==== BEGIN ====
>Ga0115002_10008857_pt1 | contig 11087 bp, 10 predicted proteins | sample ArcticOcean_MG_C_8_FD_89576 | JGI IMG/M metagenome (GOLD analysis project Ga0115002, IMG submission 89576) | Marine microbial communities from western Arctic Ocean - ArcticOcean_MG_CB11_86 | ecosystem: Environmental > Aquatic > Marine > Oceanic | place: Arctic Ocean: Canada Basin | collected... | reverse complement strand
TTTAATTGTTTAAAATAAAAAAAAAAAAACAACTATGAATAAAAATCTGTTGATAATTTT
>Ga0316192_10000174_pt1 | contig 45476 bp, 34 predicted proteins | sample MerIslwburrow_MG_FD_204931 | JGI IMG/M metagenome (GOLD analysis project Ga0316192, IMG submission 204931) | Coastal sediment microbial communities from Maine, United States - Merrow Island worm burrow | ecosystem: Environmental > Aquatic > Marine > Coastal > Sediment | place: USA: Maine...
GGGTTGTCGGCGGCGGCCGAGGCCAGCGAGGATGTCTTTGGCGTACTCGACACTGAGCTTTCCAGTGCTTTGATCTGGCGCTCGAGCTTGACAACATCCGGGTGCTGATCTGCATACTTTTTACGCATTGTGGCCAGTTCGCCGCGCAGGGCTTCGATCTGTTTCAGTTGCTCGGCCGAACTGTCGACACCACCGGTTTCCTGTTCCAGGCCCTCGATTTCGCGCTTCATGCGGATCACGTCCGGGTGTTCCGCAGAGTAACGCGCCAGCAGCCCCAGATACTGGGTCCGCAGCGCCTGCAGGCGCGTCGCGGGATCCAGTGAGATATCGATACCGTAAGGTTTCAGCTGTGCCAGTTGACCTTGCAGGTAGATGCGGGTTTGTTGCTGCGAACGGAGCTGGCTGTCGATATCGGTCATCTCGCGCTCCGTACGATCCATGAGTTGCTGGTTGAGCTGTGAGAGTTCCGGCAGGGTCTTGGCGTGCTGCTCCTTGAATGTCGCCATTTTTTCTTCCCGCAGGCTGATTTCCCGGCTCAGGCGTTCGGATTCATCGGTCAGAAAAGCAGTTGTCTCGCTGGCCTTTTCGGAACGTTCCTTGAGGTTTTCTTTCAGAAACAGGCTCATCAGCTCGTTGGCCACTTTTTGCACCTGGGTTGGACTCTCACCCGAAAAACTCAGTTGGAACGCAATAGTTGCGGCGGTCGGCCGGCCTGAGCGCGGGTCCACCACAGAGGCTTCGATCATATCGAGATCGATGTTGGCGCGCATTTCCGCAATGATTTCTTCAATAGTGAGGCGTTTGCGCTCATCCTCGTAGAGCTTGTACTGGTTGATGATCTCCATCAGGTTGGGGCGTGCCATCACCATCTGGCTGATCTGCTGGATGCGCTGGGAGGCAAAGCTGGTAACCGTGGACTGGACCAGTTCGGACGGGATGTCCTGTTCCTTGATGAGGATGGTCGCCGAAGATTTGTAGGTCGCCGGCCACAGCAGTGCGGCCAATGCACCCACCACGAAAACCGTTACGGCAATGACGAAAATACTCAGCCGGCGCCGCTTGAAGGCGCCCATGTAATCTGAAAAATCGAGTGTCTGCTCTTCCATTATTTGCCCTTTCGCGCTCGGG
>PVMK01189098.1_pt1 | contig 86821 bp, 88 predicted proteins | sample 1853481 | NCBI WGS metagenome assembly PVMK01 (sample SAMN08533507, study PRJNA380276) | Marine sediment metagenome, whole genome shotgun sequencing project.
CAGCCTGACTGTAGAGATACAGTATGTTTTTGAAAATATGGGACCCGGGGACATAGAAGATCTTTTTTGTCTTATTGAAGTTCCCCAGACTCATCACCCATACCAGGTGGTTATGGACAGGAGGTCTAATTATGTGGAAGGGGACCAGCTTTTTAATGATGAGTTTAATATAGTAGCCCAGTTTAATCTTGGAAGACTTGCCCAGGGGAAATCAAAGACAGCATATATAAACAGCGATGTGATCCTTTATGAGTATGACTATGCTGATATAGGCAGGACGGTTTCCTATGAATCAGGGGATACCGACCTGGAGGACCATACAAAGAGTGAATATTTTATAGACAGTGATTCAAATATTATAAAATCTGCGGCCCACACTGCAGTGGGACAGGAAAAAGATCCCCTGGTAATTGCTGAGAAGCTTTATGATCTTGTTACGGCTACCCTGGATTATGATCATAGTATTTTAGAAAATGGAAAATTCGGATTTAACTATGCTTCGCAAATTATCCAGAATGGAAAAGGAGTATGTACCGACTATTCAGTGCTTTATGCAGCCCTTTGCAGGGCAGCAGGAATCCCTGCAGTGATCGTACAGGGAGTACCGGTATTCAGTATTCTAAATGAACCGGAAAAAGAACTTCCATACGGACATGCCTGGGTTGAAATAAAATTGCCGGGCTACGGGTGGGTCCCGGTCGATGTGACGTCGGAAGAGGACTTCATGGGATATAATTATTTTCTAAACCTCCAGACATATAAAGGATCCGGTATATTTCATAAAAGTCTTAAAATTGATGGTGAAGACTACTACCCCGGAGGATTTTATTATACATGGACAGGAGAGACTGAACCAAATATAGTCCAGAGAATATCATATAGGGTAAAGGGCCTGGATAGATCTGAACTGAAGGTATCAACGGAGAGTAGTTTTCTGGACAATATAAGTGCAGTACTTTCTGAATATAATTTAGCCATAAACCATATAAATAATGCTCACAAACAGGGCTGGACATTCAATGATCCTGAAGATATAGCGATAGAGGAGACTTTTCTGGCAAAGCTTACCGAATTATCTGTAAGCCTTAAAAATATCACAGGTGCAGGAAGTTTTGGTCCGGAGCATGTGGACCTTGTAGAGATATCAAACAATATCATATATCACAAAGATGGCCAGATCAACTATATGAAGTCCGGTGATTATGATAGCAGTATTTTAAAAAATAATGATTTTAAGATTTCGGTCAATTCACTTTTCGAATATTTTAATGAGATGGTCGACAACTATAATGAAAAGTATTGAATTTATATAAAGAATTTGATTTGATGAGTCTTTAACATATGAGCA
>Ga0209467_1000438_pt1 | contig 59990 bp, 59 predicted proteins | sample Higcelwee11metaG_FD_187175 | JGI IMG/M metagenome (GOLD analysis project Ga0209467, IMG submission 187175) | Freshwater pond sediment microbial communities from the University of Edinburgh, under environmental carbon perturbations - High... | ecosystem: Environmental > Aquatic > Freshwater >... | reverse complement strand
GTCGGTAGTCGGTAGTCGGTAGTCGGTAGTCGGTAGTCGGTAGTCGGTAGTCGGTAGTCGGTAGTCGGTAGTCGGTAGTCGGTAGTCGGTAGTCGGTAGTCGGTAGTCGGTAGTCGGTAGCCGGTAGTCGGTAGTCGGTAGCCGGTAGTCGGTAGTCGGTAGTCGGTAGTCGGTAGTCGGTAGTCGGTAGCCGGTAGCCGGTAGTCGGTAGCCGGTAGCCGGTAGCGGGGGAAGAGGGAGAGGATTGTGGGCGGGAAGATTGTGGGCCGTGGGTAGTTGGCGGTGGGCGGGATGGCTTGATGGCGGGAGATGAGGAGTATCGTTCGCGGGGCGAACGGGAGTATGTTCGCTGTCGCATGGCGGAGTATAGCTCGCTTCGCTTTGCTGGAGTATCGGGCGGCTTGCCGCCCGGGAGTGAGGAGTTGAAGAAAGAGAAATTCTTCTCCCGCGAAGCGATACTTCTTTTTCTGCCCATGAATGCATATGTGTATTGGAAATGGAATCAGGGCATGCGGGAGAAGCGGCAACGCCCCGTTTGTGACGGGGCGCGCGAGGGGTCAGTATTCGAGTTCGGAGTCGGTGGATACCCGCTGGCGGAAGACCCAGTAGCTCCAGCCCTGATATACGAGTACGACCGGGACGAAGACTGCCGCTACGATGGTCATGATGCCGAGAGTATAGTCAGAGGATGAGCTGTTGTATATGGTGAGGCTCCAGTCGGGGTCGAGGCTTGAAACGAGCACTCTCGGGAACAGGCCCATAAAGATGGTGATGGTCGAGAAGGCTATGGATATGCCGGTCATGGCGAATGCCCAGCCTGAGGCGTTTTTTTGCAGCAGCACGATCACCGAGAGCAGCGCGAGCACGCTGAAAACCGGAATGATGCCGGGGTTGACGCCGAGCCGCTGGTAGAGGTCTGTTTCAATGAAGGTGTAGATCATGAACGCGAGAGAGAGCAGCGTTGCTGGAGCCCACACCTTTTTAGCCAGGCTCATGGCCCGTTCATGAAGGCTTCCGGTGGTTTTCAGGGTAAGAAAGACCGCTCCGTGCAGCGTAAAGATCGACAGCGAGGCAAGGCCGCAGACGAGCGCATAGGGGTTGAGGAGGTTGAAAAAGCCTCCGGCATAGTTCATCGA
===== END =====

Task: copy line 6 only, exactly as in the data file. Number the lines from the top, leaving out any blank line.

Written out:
CAGCCTGACTGTAGAGATACAGTATGTTTTTGAAAATATGGGACCCGGGGACATAGAAGATCTTTTTTGTCTTATTGAAGTTCCCCAGACTCATCACCCATACCAGGTGGTTATGGACAGGAGGTCTAATTATGTGGAAGGGGACCAGCTTTTTAATGATGAGTTTAATATAGTAGCCCAGTTTAATCTTGGAAGACTTGCCCAGGGGAAATCAAAGACAGCATATATAAACAGCGATGTGATCCTTTATGAGTATGACTATGCTGATATAGGCAGGACGGTTTCCTATGAATCAGGGGATACCGACCTGGAGGACCATACAAAGAGTGAATATTTTATAGACAGTGATTCAAATATTATAAAATCTGCGGCCCACACTGCAGTGGGACAGGAAAAAGATCCCCTGGTAATTGCTGAGAAGCTTTATGATCTTGTTACGGCTACCCTGGATTATGATCATAGTATTTTAGAAAATGGAAAATTCGGATTTAACTATGCTTCGCAAATTATCCAGAATGGAAAAGGAGTATGTACCGACTATTCAGTGCTTTATGCAGCCCTTTGCAGGGCAGCAGGAATCCCTGCAGTGATCGTACAGGGAGTACCGGTATTCAGTATTCTAAATGAACCGGAAAAAGAACTTCCATACGGACATGCCTGGGTTGAAATAAAATTGCCGGGCTACGGGTGGGTCCCGGTCGATGTGACGTCGGAAGAGGACTTCATGGGATATAATTATTTTCTAAACCTCCAGACATATAAAGGATCCGGTATATTTCATAAAAGTCTTAAAATTGATGGTGAAGACTACTACCCCGGAGGATTTTATTATACATGGACAGGAGAGACTGAACCAAATATAGTCCAGAGAATATCATATAGGGTAAAGGGCCTGGATAGATCTGAACTGAAGGTATCAACGGAGAGTAGTTTTCTGGACAATATAAGTGCAGTACTTTCTGAATATAATTTAGCCATAAACCATATAAATAATGCTCACAAACAGGGCTGGACATTCAATGATCCTGAAGATATAGCGATAGAGGAGACTTTTCTGGCAAAGCTTACCGAATTATCTGTAAGCCTTAAAAATATCACAGGTGCAGGAAGTTTTGGTCCGGAGCATGTGGACCTTGTAGAGATATCAAACAATATCATATATCACAAAGATGGCCAGATCAACTATATGAAGTCCGGTGATTATGATAGCAGTATTTTAAAAAATAATGATTTTAAGATTTCGGTCAATTCACTTTTCGAATATTTTAATGAGATGGTCGACAACTATAATGAAAAGTATTGAATTTATATAAAGAATTTGATTTGATGAGTCTTTAACATATGAGCA